â€œI will punch the first person who says Iâ€™ll miss this.â€ I saw that hashtag on a Facebook post yesterday and literally laughed out loud. The poster, you may have guessed, was a mom at her witâ€™s end. Sheâ€™d taken to Facebook to vent about what we all face as moms â€“ the constant nature of being the
For example, writing this post right now, I feel the need to start out acknowledging how blessed and grateful I am â€¦. Yada, yada, yada.
Why canâ€™t we vent without the judgment? Probably for the very reason we need to vent in the first place â€“ weâ€™re the moms.
Mad About You was a popular TV show, starring Helen Hunt and Paul Reiser, back in the day. I donâ€™t recall a whole lot about the show but thereâ€™s one scene that I can still somewhat see in my head. After years of marriage, the couple finally decides to start a family. At one point, the way I remember it, the wife (Helen Hunt) is nearing the end of the pregnancy, already in the 8th or 9th month, when it
I just spent way too much time on the internet trying to find a clip of that for you with no luck.
My point is this: being â€œthe momâ€ never stops. There are no breaks, no nights off. Iâ€™m well aware that one day all the kids will be grown and moved out; weâ€™ve already got one whoâ€™ll be going off to college in a few short months. But that doesnâ€™t mean that being â€œthe momâ€ ends.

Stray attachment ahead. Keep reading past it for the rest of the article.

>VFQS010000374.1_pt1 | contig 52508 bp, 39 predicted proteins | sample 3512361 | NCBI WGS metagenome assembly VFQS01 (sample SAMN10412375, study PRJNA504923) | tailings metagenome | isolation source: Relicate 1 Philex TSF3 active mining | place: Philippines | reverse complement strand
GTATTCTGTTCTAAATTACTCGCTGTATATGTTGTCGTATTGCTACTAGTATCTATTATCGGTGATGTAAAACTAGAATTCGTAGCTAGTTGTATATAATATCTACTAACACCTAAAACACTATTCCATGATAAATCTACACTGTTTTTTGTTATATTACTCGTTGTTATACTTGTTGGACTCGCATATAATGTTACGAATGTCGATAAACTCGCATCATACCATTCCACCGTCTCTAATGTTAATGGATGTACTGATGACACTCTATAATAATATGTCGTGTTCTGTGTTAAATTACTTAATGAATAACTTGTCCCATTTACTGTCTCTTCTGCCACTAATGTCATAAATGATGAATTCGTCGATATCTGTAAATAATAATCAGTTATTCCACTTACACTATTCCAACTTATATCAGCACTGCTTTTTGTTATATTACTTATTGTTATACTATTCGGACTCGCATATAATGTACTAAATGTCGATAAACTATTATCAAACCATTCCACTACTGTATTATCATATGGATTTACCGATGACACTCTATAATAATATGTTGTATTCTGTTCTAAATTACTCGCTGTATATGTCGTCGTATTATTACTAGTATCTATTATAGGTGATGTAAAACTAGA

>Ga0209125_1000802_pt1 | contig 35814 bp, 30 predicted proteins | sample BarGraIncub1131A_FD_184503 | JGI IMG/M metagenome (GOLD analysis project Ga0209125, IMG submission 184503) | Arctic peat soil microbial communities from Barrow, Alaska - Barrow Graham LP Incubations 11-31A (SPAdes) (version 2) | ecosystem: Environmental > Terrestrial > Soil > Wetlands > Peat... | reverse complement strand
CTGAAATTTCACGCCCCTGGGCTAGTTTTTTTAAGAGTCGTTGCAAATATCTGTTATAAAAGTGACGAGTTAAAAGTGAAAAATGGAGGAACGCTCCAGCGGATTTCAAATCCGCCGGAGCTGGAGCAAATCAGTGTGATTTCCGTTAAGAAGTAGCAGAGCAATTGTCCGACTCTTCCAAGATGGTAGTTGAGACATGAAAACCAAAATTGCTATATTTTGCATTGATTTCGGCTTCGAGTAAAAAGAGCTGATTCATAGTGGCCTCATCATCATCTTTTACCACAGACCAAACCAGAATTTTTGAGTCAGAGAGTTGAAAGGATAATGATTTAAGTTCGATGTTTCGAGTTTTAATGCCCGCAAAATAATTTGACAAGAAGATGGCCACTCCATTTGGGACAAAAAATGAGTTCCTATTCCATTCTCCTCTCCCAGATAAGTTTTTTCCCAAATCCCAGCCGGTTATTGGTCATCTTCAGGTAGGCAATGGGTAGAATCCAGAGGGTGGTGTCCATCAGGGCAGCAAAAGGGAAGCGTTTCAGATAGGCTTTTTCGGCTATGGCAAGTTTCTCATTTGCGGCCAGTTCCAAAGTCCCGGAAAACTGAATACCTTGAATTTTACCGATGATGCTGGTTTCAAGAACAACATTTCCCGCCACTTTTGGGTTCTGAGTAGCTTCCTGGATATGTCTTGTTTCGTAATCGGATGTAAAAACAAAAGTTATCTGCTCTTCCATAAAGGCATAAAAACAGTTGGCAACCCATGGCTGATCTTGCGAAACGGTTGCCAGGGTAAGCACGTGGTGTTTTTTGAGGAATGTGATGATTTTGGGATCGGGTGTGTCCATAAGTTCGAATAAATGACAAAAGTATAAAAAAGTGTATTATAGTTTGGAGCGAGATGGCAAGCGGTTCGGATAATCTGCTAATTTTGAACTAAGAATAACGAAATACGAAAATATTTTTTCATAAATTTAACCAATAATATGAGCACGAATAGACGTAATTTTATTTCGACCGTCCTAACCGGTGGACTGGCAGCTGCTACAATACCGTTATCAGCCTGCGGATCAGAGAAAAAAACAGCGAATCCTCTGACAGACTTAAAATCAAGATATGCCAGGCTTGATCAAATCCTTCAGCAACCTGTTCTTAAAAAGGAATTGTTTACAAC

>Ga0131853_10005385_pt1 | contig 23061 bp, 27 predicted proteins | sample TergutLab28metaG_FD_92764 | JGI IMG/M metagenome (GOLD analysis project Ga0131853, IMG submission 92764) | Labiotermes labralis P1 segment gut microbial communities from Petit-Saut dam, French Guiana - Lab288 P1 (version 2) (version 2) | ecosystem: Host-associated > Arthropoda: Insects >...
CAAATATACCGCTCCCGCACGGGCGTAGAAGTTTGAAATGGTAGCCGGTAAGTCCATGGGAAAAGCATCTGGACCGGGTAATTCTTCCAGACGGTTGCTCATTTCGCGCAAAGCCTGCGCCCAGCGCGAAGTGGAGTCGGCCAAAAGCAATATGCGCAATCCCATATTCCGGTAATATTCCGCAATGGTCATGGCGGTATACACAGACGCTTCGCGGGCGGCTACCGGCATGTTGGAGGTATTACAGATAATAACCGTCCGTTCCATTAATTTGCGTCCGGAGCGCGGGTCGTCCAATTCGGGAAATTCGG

A good chunk of my brainpower each day is dedicated to my kids, regardless of whether they are with me. (In fact, itâ€™s probably more true when theyâ€™re not with me because Iâ€™m worried about where they are/what theyâ€™re doing). I canâ€™t just turn off being the mom.
The other night, I had a migraine â€“ one of those that no amount of medicine or darkness will relieve. But that didnâ€™t stop the â€œmomâ€ calls from my kids.
A kid needs money, help with homework, to tell me something about his/her day, to ask me if he/she can go somewhere. Itâ€™s always â€œMom?â€ I couldnâ€™t even begin to tell you how many times a day I say, â€œAsk your dad.â€ It doesnâ€™t make a lick of difference.
It doesnâ€™t matter that dadâ€™s better at fixing booboos or making sickness go away. It doesnâ€™t matter that dadâ€™s better at cooking dinner or changing high-up lightbulbs. It doesnâ€™t matter that dadâ€™s better at math. Itâ€™s always, â€œMom?â€
And, yeah, one day, Iâ€™ll miss the incessant, â€œMom?â€ And, yeah, Iâ€™m glad my kids want to come to me with stuff. But isnâ€™t it okay that Iâ€™m just a little tired? Isnâ€™t it okay to sometimes want to be the dad?